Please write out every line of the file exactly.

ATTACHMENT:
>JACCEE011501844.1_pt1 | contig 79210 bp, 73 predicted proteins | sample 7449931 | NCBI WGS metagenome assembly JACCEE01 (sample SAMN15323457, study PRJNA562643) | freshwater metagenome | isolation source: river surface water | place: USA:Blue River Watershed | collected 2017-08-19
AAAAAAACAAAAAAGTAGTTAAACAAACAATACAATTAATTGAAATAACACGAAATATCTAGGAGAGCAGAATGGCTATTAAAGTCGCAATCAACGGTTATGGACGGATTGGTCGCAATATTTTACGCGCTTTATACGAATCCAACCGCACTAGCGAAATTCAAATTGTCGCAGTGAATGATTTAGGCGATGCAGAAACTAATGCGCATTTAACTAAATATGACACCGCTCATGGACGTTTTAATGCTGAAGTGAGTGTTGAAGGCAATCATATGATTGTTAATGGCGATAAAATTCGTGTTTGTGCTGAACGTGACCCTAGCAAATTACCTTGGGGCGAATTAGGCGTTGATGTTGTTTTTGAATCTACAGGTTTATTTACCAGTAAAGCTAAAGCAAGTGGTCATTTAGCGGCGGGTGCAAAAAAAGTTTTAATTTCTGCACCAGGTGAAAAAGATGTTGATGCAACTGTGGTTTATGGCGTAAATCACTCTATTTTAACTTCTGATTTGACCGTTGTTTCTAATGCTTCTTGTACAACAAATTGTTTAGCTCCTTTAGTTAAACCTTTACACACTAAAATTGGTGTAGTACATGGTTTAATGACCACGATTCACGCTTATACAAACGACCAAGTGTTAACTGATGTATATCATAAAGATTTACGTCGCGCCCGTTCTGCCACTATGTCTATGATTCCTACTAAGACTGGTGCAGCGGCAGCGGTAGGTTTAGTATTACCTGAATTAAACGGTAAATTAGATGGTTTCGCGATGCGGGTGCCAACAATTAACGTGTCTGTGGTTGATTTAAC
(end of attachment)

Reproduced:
>JACCEE011501844.1_pt1 | contig 79210 bp, 73 predicted proteins | sample 7449931 | NCBI WGS metagenome assembly JACCEE01 (sample SAMN15323457, study PRJNA562643) | freshwater metagenome | isolation source: river surface water | place: USA:Blue River Watershed | collected 2017-08-19
AAAAAAACAAAAAAGTAGTTAAACAAACAATACAATTAATTGAAATAACACGAAATATCTAGGAGAGCAGAATGGCTATTAAAGTCGCAATCAACGGTTATGGACGGATTGGTCGCAATATTTTACGCGCTTTATACGAATCCAACCGCACTAGCGAAATTCAAATTGTCGCAGTGAATGATTTAGGCGATGCAGAAACTAATGCGCATTTAACTAAATATGACACCGCTCATGGACGTTTTAATGCTGAAGTGAGTGTTGAAGGCAATCATATGATTGTTAATGGCGATAAAATTCGTGTTTGTGCTGAACGTGACCCTAGCAAATTACCTTGGGGCGAATTAGGCGTTGATGTTGTTTTTGAATCTACAGGTTTATTTACCAGTAAAGCTAAAGCAAGTGGTCATTTAGCGGCGGGTGCAAAAAAAGTTTTAATTTCTGCACCAGGTGAAAAAGATGTTGATGCAACTGTGGTTTATGGCGTAAATCACTCTATTTTAACTTCTGATTTGACCGTTGTTTCTAATGCTTCTTGTACAACAAATTGTTTAGCTCCTTTAGTTAAACCTTTACACACTAAAATTGGTGTAGTACATGGTTTAATGACCACGATTCACGCTTATACAAACGACCAAGTGTTAACTGATGTATATCATAAAGATTTACGTCGCGCCCGTTCTGCCACTATGTCTATGATTCCTACTAAGACTGGTGCAGCGGCAGCGGTAGGTTTAGTATTACCTGAATTAAACGGTAAATTAGATGGTTTCGCGATGCGGGTGCCAACAATTAACGTGTCTGTGGTTGATTTAAC